Despite its advantages, the RACE model has certain limitations. The current use of fixed reference points could be enhanced by incorporating interval numbers, providing greater flexibility. Additionally, the model is currently based on a static analysis framework, which may not fully capture the dynamic nature of realworld decisionmaking processes. Future research could explore extending the model to incorporate multistage or dynamic evaluations, allowing for a more comprehensive analysis of complex, evolving scenarios.
Data availability
The datasets generated during and/or analysed during the current study are available in the Github repository, https://github.com/Vicphao/AttitudinalEntropyCE.
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Acknowledgements
We would like to acknowledge the support from the National Natural Science Foundation of China (NSFC, No. 72071196).
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Conceptualization: HP, ZCG and GLY; data curation: HP; formal analysis: HP, YYL and TW; writing—original draft: HP; software: HP, XLC; writing—review and editing: HP, XLC, YYL, and TW. All authors have read and agreed to the published version of the manuscript.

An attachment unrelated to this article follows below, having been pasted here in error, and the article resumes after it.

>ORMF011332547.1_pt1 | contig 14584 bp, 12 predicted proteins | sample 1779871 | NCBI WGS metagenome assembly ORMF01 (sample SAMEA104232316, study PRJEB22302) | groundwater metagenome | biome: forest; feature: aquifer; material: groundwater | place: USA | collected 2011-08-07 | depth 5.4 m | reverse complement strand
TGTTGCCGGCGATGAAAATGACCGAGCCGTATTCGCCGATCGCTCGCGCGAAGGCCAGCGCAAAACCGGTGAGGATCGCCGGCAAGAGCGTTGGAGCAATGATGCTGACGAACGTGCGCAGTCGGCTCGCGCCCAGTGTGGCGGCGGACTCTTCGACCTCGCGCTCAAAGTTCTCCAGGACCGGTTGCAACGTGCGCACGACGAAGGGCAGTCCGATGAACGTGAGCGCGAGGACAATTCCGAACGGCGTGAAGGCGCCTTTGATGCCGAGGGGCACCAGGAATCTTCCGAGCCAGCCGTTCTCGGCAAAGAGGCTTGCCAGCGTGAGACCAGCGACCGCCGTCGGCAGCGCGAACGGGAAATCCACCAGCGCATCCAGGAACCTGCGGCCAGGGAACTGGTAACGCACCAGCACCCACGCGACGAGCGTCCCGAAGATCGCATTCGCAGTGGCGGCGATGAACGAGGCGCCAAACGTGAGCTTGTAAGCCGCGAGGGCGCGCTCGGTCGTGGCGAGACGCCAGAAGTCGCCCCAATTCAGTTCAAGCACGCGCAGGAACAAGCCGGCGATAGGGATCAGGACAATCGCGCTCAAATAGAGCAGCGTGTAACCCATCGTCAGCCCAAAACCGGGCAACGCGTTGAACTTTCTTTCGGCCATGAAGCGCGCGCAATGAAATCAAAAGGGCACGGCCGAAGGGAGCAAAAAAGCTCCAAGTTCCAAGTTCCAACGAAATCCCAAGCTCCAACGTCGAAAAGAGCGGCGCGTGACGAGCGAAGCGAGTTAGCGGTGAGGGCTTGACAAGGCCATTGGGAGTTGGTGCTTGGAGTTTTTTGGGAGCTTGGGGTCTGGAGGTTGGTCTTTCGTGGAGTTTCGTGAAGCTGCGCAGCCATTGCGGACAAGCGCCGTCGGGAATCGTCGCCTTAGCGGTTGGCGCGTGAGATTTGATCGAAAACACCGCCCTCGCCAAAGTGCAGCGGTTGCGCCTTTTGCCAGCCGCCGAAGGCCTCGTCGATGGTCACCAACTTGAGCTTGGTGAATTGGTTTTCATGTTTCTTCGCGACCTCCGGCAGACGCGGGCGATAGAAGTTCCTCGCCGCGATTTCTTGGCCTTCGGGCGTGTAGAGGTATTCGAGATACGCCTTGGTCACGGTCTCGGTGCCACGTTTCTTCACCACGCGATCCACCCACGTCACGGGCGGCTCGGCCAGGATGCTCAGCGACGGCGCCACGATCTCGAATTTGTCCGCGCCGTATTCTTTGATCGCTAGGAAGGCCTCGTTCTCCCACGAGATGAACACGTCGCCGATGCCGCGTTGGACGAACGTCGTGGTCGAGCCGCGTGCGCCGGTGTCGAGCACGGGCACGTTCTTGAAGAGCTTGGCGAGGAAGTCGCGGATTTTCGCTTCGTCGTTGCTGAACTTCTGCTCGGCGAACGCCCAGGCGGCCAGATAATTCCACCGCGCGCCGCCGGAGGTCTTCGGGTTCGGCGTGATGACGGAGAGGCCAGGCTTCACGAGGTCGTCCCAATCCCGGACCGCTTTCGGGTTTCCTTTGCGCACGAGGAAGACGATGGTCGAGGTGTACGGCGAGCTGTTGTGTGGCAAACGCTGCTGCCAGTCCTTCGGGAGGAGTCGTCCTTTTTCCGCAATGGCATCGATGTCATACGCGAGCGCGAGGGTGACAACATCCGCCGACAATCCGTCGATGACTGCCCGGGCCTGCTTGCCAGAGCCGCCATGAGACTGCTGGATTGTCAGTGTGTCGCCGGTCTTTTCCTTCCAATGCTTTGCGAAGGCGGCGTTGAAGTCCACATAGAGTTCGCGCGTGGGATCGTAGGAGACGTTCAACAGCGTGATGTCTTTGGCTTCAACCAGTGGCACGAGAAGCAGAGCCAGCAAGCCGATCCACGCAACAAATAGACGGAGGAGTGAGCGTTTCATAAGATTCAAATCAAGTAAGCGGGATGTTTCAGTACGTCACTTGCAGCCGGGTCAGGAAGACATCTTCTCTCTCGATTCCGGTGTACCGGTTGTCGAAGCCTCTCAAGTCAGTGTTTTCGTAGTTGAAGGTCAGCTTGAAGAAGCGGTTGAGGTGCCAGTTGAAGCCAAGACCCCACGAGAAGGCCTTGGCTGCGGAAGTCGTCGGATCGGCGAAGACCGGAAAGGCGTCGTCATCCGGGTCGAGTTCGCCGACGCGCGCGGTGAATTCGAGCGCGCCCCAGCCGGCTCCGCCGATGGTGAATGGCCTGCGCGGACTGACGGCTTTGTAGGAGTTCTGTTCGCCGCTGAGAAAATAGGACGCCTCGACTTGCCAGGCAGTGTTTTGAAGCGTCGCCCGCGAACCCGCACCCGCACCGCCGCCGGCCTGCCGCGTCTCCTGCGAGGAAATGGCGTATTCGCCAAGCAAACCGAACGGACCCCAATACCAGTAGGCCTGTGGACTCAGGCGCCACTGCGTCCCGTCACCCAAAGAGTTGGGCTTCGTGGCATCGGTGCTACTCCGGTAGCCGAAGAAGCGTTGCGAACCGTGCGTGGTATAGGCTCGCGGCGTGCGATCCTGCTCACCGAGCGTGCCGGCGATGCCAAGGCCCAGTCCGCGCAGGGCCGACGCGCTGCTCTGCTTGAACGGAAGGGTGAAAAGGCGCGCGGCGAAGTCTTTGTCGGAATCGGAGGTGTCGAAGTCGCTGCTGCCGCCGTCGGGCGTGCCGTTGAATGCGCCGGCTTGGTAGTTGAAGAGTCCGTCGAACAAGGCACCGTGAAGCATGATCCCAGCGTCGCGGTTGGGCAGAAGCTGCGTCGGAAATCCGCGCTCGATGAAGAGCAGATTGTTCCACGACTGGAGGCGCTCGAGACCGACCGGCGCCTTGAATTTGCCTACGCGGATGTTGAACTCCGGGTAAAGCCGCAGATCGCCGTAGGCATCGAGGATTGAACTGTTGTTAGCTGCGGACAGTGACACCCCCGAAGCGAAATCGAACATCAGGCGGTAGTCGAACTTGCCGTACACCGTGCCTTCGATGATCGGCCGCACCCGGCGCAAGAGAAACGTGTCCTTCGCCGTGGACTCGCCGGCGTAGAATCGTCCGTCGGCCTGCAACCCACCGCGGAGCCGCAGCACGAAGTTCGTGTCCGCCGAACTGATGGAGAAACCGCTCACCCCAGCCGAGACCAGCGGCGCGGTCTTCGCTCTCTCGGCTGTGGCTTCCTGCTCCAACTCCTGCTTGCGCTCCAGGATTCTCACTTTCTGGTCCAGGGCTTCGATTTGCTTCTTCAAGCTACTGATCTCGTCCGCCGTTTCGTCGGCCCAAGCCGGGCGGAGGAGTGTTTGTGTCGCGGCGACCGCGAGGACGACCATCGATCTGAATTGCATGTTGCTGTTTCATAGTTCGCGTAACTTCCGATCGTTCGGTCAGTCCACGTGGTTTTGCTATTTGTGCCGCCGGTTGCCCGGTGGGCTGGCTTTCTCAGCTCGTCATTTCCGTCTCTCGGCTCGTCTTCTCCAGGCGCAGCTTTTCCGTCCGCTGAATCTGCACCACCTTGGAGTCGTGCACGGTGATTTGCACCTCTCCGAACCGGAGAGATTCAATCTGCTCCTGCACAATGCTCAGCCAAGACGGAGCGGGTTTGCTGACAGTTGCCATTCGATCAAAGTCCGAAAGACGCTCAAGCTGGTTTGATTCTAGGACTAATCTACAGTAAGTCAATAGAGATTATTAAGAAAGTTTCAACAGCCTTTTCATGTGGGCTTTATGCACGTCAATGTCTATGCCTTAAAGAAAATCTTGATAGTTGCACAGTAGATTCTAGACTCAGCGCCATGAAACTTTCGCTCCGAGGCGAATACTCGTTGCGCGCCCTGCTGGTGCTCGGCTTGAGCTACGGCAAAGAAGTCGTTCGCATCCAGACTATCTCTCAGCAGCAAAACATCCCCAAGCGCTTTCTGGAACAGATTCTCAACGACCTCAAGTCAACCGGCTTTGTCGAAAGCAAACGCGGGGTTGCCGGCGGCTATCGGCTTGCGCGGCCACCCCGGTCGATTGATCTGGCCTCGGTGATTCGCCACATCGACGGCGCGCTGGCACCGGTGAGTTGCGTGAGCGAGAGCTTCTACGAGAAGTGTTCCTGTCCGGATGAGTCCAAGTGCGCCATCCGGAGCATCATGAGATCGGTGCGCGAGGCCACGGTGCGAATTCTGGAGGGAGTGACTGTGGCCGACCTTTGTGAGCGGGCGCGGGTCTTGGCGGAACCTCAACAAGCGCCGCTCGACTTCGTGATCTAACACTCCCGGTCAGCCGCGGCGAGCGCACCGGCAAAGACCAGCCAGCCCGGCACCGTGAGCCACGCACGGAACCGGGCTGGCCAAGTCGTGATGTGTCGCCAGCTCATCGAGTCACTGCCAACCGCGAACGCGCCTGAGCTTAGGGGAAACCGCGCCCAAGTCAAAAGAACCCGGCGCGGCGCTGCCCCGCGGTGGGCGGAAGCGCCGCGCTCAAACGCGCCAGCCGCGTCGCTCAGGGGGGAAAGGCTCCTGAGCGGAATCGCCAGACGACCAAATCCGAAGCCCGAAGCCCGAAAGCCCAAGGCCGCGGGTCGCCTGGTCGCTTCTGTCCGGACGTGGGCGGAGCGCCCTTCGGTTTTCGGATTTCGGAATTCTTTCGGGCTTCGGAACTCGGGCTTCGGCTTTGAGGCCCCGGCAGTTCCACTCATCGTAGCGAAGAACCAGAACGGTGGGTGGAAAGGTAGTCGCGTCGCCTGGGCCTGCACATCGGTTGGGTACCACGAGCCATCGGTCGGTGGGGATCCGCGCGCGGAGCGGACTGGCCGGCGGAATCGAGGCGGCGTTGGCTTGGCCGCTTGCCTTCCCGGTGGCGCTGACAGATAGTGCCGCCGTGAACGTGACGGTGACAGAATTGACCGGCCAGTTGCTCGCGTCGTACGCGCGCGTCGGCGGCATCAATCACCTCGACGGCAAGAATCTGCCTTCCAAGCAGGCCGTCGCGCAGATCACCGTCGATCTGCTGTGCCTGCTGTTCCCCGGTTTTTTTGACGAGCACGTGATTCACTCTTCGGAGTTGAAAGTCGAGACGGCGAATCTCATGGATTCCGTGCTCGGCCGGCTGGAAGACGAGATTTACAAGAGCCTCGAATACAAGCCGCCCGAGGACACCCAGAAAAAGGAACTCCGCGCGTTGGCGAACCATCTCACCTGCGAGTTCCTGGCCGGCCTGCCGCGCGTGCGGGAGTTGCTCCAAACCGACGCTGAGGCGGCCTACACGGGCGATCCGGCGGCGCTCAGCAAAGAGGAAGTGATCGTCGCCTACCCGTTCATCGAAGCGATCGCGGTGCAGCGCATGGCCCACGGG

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Pan, H., Yang, Gl., Chen, Xl. et al. Regret crossefficiency evaluation using attitudinal entropy approach. Humanit Soc Sci Commun 11, 1306 (2024). https://doi.org/10.1057/s41599024038175
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DOI: https://doi.org/10.1057/s41599024038175